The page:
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October 2, 2013

            With all the reading I do, I’m never at a loss for inspiration for my weekly articles. Case in point is a book I just finished. The author is a favorite. So far, I’ve read thirteen of his books and still have at least half as many, if not more before I’ve completed his catalog. His later works tend to be series where the earlier ones were usually stand-alones. So far, I’ve enjoyed every single one of them, even the one that’s the subject of this week’s article.

            This subject’s novel is by far, the bottom-of-the-barrel from this guy. The author seemed to be asleep-at-the-wheel, to borrow a much-used cliché. The story had a strong set of characters which were squandered with a story that ended with a flat and unsatisfying resolution.

The main character, a former cop, framed for a crime she didn’t commit, is fresh out of jail, intent on getting the big bust to redeem her rep while also finding who framed her. Unfortunately, she not only doesn’t find out who framed her (and hardly pursues that angle) but the big caper she does solve does nothing to get her back on the force. In addition, the bad guys virtually get away with it. Huh? What did Iread 569 pages for?

Let’s now look at your story. Is your plot clear-cut? Do your characters have clear goals and does your story have a satisfying resolution? Does it end well, in a way that will satisfy the reader? Are they going to be left scratching their head, are they going to be disappointed, pissed off, or are they going to close the book with a smile on their face?

Given that the main plot is clear and the main resolution is satisfying, what about those little pet things you like to throw in? Do they also have a resolution? Are they relevant? Remember, if you throw it in, it had better be in there for a reason. Don’t add a sub plot about Joe’s sister having a spurned lover come after her, but leave the reader hanging and never have the jerk arrested or killed or scared off for good. Even worse, resolve it in some unrealistic bizarre way that will jerk the reader out of the story.

Don’t throw in little details that send the reader off on a tangent that never leads them back to the main plot in a logical way. The story must flow smoothly, in a sequence, and not jerk in jumps, starts and spurts. Not only is that irritating to read, but it’s more likely for you to mess up one or more resolutions at the end.

I ask you, as a reader, would you want to invest all that time and emotion into reading a story only to have the ending dud out on you? I know I wouldn’t. I’d want some kind of payoff. I’ve talked many times about crappy and bad endings. There’s also such a thing as just plain unsatisfying, blah, mediocre and unresolved endings.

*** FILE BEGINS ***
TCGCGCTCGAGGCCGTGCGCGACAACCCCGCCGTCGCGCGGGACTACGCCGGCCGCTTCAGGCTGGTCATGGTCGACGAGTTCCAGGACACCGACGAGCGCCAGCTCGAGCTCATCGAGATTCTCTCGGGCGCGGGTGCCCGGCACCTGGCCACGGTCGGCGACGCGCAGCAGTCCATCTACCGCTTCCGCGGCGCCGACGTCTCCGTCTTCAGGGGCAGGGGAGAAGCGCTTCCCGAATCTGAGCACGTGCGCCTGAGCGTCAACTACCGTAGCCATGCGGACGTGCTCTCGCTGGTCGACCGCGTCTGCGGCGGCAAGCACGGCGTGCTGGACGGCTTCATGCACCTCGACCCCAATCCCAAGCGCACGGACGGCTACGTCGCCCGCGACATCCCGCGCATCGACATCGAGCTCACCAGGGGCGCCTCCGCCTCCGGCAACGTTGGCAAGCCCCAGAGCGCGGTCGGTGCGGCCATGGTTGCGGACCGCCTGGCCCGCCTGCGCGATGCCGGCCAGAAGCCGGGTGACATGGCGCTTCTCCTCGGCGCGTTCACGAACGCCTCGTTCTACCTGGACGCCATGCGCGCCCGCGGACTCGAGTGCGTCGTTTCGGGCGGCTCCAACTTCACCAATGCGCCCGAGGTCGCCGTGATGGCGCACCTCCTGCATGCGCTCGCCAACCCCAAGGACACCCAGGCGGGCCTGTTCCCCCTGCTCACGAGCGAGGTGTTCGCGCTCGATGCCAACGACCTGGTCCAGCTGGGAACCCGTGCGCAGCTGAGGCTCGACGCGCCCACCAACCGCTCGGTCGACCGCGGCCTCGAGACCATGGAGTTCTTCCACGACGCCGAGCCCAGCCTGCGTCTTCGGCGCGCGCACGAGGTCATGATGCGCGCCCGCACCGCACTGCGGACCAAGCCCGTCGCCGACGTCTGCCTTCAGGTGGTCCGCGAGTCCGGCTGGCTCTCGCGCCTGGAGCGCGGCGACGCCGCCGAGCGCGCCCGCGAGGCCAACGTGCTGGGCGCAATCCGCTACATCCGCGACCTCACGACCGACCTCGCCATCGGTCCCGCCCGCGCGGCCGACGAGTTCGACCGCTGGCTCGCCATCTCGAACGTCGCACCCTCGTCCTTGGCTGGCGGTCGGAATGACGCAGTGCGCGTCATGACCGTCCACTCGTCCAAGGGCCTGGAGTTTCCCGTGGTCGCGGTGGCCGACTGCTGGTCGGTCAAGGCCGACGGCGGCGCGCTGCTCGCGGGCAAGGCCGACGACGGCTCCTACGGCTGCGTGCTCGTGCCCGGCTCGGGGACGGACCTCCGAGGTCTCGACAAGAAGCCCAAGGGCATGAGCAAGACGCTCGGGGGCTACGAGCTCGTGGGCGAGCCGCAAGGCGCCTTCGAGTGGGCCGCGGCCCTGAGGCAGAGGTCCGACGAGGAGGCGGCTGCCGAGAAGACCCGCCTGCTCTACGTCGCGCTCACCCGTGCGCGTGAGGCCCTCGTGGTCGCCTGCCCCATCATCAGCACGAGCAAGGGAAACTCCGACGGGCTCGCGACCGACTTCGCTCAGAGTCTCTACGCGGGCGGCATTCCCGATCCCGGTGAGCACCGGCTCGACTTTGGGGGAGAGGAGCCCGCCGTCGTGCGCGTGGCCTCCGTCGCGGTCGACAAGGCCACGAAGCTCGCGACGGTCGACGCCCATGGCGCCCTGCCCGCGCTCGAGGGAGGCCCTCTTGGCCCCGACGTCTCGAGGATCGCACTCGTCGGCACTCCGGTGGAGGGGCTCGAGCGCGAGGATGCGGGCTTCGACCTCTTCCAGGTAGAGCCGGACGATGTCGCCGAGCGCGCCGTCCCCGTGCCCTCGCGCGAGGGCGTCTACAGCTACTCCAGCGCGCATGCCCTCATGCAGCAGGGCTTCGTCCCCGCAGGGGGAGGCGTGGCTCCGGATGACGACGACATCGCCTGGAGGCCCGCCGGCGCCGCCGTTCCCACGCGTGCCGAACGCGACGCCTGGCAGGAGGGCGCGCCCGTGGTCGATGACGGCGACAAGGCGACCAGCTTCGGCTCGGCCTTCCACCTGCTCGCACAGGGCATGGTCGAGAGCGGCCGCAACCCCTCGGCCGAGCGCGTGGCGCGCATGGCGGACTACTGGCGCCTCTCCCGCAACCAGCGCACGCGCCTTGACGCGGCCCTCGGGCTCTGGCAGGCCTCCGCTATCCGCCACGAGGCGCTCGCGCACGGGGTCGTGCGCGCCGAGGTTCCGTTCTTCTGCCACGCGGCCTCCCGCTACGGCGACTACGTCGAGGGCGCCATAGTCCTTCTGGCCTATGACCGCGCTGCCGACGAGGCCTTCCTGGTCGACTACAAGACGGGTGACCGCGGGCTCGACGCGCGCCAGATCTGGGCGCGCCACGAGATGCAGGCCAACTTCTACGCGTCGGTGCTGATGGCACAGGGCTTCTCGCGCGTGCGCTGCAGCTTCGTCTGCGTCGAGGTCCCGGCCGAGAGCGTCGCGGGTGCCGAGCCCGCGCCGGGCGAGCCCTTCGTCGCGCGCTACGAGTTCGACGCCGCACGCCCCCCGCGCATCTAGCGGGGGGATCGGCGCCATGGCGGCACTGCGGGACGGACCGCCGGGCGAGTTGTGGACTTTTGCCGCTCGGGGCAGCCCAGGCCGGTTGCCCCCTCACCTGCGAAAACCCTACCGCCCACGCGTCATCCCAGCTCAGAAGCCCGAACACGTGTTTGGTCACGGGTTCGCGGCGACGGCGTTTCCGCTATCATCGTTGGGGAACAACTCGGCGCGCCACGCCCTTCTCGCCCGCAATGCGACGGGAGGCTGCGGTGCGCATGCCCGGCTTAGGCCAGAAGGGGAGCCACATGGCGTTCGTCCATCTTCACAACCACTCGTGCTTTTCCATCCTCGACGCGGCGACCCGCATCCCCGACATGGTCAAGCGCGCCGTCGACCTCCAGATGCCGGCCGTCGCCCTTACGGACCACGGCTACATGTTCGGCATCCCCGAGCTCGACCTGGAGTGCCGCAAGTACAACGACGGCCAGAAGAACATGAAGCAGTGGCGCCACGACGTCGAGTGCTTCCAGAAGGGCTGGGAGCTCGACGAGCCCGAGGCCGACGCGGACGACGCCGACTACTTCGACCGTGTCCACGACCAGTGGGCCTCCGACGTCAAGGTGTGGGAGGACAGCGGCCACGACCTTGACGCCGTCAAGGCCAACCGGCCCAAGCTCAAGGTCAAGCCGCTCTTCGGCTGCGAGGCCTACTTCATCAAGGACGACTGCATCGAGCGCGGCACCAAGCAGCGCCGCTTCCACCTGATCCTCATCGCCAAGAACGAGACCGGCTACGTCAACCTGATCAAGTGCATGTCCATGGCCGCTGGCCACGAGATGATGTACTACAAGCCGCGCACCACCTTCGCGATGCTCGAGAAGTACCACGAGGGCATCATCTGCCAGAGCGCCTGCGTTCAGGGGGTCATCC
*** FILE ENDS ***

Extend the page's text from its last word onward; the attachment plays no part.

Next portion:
The ending is the most important part, the payoff. It’s what all those hundreds of pages have built up to.

What have you as a writer and they as a reader put all that time and effort into? To find out what happens. It damned well better be worth getting there!

Don’t disappoint with a half-assed phoned-in effort when your readers deserve more.

Happy writing.

2 Comments leave one →
  1. Peggy West permalink
    October 2, 2013 2:35 am

    That’s a good reminder — the ending is the payoff. I’m writing a historical romance. in that genre, the protagonists have to marry or there had better be a good reason why they don’t. My governess and duke will marry, but the ending has to be special and unique to the couple. I comb my book daily for the details that will set their coming-together apart from other books in the genre. I recently read “Phillida” by Andre Brink, closed the book and cried and couldn’t start another book for a week. Brink wrote the perfect ending: everybody stayed true to who they were. I like your posts, Fred, and will read your books. Thank you for not mentioning the government shutdown.

    • October 3, 2013 1:07 am


      Thank you. I really appreciate the comments! There’s nothing like a story that ends well. In the article I was going to mention Breaking Bad. I never watched the show, but a lot of people came away happy with the way it ended. I wouldn’t have liked it because the hero (or anti-hero) died. Yet, that was the only way it could have ended. It was a perfect ending for that story. Nonetheless, critics also said the writers didn’t close all of the loose ends, only some of them. So, it wasn’t a perfect ending.

      In a novel, there should be no excuse for leaving loose threads. You shouldn’t be in a rush to get it out like a TV series.

      And, as for the shutdown? I won’t even go there!

      You rock!


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